City hospitals flout bio-medical waste rules | Hindustan Times
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City hospitals flout bio-medical waste rules

Bombay High Court says that four prestigious hospitals in the city are the worst violators of the Bio-Medical Waste Rules 1998, reports Urvi Mahajani.

india Updated: Jan 24, 2008 02:44 IST
Urvi Mahajani

Four prestigious hospitals in the city were the worst violators of the Bio-Medical Waste (Management and Handling) Rules 1998, said a report submitted to the Bombay High Court on Wednesday.

The report by two advocates mentioned that in the survey of 40 hospitals a majority had fallen short of adhering to the prescribed norms, but the toppers in flouting the rules were JJ Hospital in Byculla, Bombay Hospital in Marine Lines, Bhagwati Hospital in Borivli and Bai Sakarbai Dinshaw Petit Hospital for Animals in Parel.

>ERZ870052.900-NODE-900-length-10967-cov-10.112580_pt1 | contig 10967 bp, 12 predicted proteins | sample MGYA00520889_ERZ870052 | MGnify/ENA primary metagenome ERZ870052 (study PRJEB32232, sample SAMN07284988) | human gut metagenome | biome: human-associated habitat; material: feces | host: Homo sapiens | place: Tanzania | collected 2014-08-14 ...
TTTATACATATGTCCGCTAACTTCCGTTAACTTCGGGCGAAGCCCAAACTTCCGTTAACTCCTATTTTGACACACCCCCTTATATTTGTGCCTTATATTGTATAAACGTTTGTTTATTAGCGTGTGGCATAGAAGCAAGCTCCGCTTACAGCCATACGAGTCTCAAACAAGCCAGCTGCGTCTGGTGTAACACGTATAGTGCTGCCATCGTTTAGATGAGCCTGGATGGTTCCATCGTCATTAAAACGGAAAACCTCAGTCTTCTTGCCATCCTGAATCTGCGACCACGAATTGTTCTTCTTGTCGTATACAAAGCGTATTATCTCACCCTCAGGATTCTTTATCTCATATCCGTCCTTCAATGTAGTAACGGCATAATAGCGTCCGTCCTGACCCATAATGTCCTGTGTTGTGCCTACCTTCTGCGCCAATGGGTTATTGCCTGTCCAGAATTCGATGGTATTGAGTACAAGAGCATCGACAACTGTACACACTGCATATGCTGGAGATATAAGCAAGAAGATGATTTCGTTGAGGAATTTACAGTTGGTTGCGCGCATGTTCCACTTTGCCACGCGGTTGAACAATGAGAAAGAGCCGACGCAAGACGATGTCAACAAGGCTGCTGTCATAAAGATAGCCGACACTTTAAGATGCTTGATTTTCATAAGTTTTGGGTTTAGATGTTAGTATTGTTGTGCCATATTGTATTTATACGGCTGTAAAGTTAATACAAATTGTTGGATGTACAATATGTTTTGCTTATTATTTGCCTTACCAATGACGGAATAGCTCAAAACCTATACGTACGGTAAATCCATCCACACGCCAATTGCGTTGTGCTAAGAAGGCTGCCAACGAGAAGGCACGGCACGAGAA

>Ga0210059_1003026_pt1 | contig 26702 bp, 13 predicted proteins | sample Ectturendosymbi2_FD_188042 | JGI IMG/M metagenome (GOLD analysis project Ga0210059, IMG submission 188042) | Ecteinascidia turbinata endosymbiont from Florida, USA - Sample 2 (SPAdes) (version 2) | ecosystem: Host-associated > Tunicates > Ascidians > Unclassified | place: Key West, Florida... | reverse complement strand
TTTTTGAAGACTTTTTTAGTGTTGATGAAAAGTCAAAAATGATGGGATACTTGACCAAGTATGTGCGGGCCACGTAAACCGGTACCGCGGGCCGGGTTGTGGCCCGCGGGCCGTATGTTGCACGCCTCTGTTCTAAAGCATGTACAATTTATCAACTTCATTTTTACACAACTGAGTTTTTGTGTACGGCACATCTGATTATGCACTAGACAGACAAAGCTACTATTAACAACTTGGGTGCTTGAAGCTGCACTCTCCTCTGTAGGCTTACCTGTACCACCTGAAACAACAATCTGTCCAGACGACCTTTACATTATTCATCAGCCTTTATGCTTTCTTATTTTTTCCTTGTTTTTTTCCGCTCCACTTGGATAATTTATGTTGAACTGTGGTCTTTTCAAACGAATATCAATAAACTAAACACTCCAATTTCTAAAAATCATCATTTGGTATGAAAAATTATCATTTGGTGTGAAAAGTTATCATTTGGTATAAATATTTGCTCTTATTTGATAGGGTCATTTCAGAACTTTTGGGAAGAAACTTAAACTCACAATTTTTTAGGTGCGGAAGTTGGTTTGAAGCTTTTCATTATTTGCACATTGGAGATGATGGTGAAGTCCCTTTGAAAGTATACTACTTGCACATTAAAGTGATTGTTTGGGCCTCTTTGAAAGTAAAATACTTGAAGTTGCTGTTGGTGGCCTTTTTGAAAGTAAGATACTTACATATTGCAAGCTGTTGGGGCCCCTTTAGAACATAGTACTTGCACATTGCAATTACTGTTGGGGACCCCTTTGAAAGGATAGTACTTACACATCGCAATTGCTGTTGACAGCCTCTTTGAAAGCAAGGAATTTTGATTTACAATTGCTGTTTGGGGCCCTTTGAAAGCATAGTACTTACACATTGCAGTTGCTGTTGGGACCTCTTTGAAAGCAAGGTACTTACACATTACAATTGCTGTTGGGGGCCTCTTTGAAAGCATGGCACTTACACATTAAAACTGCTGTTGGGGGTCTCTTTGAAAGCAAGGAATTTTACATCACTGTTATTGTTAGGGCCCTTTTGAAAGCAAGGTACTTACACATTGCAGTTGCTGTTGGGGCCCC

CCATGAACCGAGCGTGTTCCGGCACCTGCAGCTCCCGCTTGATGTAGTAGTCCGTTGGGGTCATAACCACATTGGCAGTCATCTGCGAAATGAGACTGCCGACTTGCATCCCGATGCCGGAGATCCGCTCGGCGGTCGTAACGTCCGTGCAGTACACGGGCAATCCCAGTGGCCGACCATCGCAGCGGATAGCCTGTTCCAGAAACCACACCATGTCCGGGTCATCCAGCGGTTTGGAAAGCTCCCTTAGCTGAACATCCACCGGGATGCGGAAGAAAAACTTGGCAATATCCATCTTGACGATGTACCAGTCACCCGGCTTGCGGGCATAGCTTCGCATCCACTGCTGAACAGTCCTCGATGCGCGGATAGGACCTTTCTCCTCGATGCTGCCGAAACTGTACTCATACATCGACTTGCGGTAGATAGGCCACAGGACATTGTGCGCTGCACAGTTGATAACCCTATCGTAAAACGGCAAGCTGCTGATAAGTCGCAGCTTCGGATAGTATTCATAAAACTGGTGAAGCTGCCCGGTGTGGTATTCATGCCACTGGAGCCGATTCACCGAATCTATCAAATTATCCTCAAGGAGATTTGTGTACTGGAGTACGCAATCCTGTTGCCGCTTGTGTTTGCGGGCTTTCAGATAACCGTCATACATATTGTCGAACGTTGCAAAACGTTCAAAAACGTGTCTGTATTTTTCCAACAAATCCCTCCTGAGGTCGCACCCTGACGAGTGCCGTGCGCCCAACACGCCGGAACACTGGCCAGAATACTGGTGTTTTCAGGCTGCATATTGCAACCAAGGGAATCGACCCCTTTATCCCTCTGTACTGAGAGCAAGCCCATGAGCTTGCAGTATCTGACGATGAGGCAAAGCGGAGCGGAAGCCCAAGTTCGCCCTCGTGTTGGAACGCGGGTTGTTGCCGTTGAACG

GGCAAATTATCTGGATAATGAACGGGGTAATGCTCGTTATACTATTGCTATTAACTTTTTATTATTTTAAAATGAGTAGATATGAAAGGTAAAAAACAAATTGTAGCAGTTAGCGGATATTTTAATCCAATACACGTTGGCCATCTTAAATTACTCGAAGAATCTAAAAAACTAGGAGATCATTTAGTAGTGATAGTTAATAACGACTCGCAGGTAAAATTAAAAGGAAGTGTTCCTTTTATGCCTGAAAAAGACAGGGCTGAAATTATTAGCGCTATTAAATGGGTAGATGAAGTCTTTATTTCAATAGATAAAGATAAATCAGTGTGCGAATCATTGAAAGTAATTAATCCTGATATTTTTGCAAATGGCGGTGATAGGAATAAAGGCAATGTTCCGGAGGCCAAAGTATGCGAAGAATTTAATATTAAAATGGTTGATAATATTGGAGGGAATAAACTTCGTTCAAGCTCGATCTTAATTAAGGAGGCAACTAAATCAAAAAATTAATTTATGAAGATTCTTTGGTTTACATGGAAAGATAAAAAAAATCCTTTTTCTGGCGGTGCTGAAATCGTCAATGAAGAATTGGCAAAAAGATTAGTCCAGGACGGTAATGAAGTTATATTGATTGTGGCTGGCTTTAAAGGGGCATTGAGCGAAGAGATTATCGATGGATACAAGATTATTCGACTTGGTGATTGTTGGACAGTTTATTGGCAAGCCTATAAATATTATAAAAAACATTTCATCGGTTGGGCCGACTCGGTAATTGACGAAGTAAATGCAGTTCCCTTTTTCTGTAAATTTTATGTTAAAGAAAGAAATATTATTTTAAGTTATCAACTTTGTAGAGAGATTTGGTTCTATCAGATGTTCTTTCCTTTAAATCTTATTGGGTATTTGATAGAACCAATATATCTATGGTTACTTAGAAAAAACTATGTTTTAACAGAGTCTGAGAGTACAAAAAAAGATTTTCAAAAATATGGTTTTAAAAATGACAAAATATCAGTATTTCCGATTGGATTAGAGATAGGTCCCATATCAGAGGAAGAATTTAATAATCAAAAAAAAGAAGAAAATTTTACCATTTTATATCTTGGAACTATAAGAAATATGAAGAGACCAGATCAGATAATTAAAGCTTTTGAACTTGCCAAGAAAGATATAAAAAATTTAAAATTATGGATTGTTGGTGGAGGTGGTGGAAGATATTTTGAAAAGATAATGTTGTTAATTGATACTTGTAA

The report said these four were putting patients and their staff at risk of infection.

Four hospitals were found to be adhering to the norms to a satisfactory degree. These were Asian Heart Institute in the Bandra-Kurla Complex, PD Hinduja in Mahim, Bhatia General Hospital in Grant Road, GT Hospital in Crawford Market.

The high court had on November 1 appointed advocates Uday Warunjikar and Shiraz Rustomjee as court commissioners to inspect government and private hospitals to ascertain whether they were following the rules prescribed for safe disposal of bio-medical waste.

The report revealed shocking details of carelessness on the part of the four worst offenders, whether it was disposal of used needles and bandages or urine and stool samples.

It also said a majority of the hospitals did not follow basic guidelines like segregation of common garbage from bio-medical waste. The report said staff was unclear about what type of waste should be put in what colour bag, in accordance with the colour coding system.

Many hospitals were found to be dumping waste in the open. JJ Hospital was probably the worst on this count, with dogs and goats foraging amid piles of waste, said the report.

The report said many hospitals did not have even basic facilities, like a needle cutter or a needle burner to dispose of used needles and a proper storage facility for bio-medical waste till its disposal.

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